Imagine being an athlete with several different coaches, each with different philosophies and varying motives. Now imagine that none of them are the head-coach—who do you listen to?
Many multifamily organizations approach resident retention and lease renewals in a similar manner. Several departments can be involved—including operations, revenue management, asset management, marketing, IT and customer experience teams—but it's often ambiguous which one is ultimately responsible. Each department approaches resident retention with different timelines, ambitions and end goals.
For instance, operations, revenue management and asset management teams might dedicate their attention to the bottom line, while marketing and customer XP teams might be uber-focused on the resident experience. Meanwhile, IT and systems teams are more concerned whether any potential adopted technologies will work within the company's tech stack.
Despite this lack of clarity, organizations have been slow to update their approach to renewals. It's puzzling, to say the least, considering the significant impact that renewals can have on an operator's revenue stream and expenses. In this cooling apartment market, resident retention has become exceedingly vital to overall financial health, and too many cooks in the proverbial kitchen aren't helping.
In recent years, the apartment industry has increasingly leaned upon automation to conquer banal daily tasks. Many of these are prospect-facing, such as timely follow-ups to leads and the use of AI-fueled chatbots to answer introductory questions about a community. Yet operators have been far less proactive in finding innovative ways to manage renewals.
One would surmise that customer experience teams—a somewhat new concept to the industry—would be the department most poised to exhibit greater focus on renewals. But in many organizations, their focus is rooted more toward amenity spaces, smart home tech and buzzy attractions for current residents. Oftentimes those in customer XP roles haven't reached a decision-maker level, as well. Some industry organizations are a bit more advanced regarding this role and its responsibilities, but it remains a rarity.
That means, with a significant contingent of the resident base nearing renewal at any given time, there is no centralized view of the process, little clarity surrounding negotiations, few insights into the behavior of these residents and no control in dispersing renewal offers in a timely manner. The latter can be especially harmful, as each state has its own rules regarding when a renewal offer must be sent.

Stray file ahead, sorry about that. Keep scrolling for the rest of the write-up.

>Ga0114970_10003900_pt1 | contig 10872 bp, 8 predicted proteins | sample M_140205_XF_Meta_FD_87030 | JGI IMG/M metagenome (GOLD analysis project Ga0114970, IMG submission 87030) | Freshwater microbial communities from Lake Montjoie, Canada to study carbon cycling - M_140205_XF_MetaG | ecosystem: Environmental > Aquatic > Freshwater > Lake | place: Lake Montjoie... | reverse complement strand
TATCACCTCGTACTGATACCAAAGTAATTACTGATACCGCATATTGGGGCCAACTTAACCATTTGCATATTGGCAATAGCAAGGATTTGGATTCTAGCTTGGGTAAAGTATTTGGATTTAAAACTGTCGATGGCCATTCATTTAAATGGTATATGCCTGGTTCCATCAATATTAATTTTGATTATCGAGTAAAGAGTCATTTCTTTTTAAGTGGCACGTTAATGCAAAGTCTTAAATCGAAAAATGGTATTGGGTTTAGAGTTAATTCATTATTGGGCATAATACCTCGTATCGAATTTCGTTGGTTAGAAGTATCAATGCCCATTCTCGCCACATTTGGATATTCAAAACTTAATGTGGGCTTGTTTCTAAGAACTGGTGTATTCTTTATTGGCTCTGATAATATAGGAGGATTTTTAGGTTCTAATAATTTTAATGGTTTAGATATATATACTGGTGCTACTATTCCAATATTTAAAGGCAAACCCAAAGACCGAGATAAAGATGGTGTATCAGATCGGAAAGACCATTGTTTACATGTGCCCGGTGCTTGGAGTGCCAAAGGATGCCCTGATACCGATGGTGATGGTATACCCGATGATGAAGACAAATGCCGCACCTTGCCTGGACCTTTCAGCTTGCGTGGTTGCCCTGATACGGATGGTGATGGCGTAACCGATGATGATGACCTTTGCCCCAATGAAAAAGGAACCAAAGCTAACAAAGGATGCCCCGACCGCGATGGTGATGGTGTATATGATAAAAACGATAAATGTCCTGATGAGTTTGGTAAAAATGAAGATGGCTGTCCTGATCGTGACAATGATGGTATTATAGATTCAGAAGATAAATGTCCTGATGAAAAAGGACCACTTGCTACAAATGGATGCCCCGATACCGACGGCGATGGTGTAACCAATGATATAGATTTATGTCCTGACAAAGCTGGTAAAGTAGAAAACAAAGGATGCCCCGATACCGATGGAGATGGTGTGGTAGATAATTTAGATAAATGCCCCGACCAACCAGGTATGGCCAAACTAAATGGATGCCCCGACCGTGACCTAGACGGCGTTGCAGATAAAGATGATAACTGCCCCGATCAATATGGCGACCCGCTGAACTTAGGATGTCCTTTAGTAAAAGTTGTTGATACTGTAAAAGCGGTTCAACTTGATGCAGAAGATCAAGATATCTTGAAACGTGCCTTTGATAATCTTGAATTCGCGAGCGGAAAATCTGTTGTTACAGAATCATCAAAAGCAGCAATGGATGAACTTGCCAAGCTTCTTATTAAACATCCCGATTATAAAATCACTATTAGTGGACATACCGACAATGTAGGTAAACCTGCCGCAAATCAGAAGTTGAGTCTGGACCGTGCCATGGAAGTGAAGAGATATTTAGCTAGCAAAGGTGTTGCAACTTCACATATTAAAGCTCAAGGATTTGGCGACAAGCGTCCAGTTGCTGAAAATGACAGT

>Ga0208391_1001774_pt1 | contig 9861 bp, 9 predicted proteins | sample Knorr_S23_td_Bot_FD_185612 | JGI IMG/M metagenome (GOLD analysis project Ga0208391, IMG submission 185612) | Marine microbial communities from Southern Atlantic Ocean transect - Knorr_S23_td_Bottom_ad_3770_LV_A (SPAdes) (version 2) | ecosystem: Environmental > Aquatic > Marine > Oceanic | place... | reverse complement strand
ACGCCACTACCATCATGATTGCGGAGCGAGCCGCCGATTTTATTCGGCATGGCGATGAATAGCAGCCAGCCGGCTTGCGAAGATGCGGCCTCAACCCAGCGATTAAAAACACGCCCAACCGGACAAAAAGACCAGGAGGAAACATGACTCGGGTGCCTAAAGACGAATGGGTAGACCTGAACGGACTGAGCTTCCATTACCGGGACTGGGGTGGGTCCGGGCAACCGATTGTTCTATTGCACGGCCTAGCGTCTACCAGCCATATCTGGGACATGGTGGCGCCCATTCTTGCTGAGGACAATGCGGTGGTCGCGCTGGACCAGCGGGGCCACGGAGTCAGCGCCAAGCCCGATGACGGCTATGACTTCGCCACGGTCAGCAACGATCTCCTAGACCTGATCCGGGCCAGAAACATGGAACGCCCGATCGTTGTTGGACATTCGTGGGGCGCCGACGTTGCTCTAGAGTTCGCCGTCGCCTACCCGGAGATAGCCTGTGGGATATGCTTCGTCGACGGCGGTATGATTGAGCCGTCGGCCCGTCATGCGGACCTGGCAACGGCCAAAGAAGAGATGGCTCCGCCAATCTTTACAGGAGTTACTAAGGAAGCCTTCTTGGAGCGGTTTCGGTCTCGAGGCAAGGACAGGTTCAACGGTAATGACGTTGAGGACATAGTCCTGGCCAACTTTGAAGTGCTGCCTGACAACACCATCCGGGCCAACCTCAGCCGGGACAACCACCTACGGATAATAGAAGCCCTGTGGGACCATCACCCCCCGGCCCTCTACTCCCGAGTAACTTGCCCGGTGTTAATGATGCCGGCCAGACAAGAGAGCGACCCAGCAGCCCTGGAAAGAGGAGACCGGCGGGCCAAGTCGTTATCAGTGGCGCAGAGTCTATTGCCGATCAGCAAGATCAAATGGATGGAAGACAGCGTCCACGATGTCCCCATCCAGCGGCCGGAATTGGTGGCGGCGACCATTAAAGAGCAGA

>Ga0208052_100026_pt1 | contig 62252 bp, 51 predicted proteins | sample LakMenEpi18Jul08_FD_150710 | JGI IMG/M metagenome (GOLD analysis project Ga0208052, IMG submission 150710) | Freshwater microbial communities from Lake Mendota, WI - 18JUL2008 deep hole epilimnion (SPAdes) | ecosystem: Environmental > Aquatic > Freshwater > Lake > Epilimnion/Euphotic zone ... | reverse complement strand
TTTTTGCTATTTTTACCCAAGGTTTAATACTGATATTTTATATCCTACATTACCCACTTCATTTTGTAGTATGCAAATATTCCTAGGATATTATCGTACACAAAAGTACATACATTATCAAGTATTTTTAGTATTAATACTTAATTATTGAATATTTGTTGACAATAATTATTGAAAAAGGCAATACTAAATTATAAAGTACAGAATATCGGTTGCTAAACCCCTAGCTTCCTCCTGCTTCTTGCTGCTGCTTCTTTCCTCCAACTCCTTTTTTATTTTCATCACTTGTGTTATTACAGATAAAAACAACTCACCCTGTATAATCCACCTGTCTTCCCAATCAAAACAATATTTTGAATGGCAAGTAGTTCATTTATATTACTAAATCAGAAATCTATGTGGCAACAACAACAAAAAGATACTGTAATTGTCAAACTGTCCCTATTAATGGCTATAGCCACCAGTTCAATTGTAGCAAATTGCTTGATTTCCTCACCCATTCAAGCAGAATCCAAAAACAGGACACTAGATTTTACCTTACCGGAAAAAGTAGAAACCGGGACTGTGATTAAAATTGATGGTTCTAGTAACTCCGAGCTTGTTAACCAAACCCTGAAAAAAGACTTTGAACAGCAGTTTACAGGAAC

In Florida, for instance, renewal notices must be sent at least 60 days before the end of the lease. One property planned to increase rents 10 to 11% but sent its renewal notices later than the allotted 60-day window. Savvy renters aware of the rules questioned the property and were able to renew their leases for increases of less than 5%. The property was essentially forced to offer the lower rate to avoid legal action. This would have been a preventable scenario with a modernized approach to renewals and defined compliance measures in place.
That is one of many examples of how a disorganized approach can either leave money on the table or lose residents all together. Fortunately, tech advances in the industry can help operators automate much of the renewal process, gather critical insights and develop a centralized strategy to improve retention. A more automated process with timely communication can ensure compliance, drive renewal rates and even point departing residents toward other communities within an operator's portfolio.
The industry is constantly seeking ways to increase net operating income, make daily tasks more efficient and give valuable time back to team members. It seems only fitting for operators to take the same approach with renewals, considering their pronounced impact on an organization's bottom line. Otherwise, operators will continue to have too many cooks in the renewal kitchen with no idea who is the head chef.